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Writing Guide with Handbook

16.2 Textual Analysis Trailblazer: bell hooks

Writing Guide with Handbook16.2 Textual Analysis Trailblazer: bell hooks

Textual Analysis Trailblazer: bell hooks

Learning Outcomes

By the end of this section, you will be able to:

  • Demonstrate critical thinking and communicating in varying rhetorical and cultural contexts.
  • Integrate the writer’s ideas with ideas of others.
Gloria Jean Watkins, better known by her pen name bell hooks, is an American author, professor, feminist, and social activist.
Figure 16.2 bell hooks (credit: “Bellhooks” by Cmongirl/Wikimedia Commons, Public Domain)

“Writing and performing should deepen the meaning of words, should illuminate, transfix, and transform.”

Talking Back

Born Gloria Jean Watkins, bell hooks adopted the name of her great-grandmother, a woman known for speaking her mind. In choosing this pen name, hooks decided not to capitalize the first letters so that audiences would focus on her work rather than her name. However, this stylistic choice has become as memorable as her work.

She is well known for her approach to social critique through textual analysis. The writing interests and research methods hooks uses are wide ranging. They began in poetry and fiction writing and eventually developed into critical analysis. She started writing at an early age, as her teachers (in the church) impressed on hooks the power in language. With this exposure to language, hooks began to understand the “sacredness of words” and began to write poetry and fiction. Over time, hooks’s writing became more focused on advancing and reviving the texts of Black women and women of color, for even though “black women and women of color are publishing more… there is still not enough” writing by and about them. Texts live on through others’ analyses, hooks argues. Therefore, she believes the critical essay “is the most useful form for the expression” between her thoughts and the books she is reading. The critical essay allows hooks to create a dialogue, or “talk back” to the text. The critical essay also extends “the conversations I have with other critical thinkers.” It is this “talking back” that has advanced hooks’s approach to literary criticism. This action, for which hooks eventually named a volume of essays, refers to the development of a strong sense of self that allows Black women to speak out against racism and sexism.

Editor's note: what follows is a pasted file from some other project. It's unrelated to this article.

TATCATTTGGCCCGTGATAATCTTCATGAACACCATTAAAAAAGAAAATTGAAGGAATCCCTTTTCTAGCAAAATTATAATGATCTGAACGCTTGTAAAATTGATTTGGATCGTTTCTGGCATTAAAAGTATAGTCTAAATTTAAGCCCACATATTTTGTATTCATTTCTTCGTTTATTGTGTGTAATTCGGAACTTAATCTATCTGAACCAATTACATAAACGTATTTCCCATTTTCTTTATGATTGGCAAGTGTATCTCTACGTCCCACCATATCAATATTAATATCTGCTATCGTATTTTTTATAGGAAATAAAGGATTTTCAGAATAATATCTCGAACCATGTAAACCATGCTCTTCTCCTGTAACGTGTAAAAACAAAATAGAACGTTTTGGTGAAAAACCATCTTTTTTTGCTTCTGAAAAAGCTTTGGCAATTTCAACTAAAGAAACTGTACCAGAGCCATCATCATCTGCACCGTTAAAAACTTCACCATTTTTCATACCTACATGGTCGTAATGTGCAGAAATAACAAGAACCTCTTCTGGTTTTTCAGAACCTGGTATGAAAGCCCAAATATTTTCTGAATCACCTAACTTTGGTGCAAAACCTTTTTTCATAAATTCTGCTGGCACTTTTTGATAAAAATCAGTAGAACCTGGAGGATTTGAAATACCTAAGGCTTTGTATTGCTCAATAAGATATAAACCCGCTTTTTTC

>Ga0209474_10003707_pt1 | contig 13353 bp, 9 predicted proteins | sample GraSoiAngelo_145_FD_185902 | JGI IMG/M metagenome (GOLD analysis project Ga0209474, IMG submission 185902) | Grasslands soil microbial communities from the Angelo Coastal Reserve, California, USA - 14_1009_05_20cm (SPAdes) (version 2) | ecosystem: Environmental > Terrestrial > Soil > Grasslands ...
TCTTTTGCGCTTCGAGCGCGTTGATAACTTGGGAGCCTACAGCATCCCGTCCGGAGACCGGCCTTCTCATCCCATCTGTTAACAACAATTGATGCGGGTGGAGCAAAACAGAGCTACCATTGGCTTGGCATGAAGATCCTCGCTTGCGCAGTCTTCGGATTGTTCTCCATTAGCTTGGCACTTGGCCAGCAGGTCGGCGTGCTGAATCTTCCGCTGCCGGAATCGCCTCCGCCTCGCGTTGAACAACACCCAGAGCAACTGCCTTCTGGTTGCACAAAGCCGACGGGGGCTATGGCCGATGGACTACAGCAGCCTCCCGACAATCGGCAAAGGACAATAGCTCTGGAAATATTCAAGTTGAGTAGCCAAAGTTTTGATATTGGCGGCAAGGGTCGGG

Although young hooks continued to write poetry—some of which was published—she gained a reputation as a writer of critical essays about systems of domination. She began writing her first book, Ain’t I a Woman: Black Women and Feminism, when she was 19 and an undergraduate student at Stanford University. The book is titled after Sojourner Truth’s (1797–1883) Ain’t I a Woman” speech given at the Woman’s Rights Convention in Akron, Ohio, in 1851. In this work, hooks examines the effects of racism and sexism on Black women, the civil rights movement, and feminist movements from suffrage to the 1970s. By “talking back” to formerly enslaved abolitionist Sojourner Truth throughout, hooks identifies ways in which feminist movements have failed to focus on Black women and women of color. This work is one of many in which thorough analysis “uncovered” the lived experiences of Black women and women of color.

Discussion Questions

1 .
What are your thoughts about hooks’s approach to analysis through “talking back” to a text? What might this approach look like in an essay or text: how might you “talk back”?
2 .
What purpose does hooks’s approach to entering into conversation with other critical thinkers through critical analysis serve?
3 .
Much of hooks’s work is based on her goal of “reviving” and “uncovering” historically marginalized women’s voices. In what ways does critical analysis highlight the work of others?
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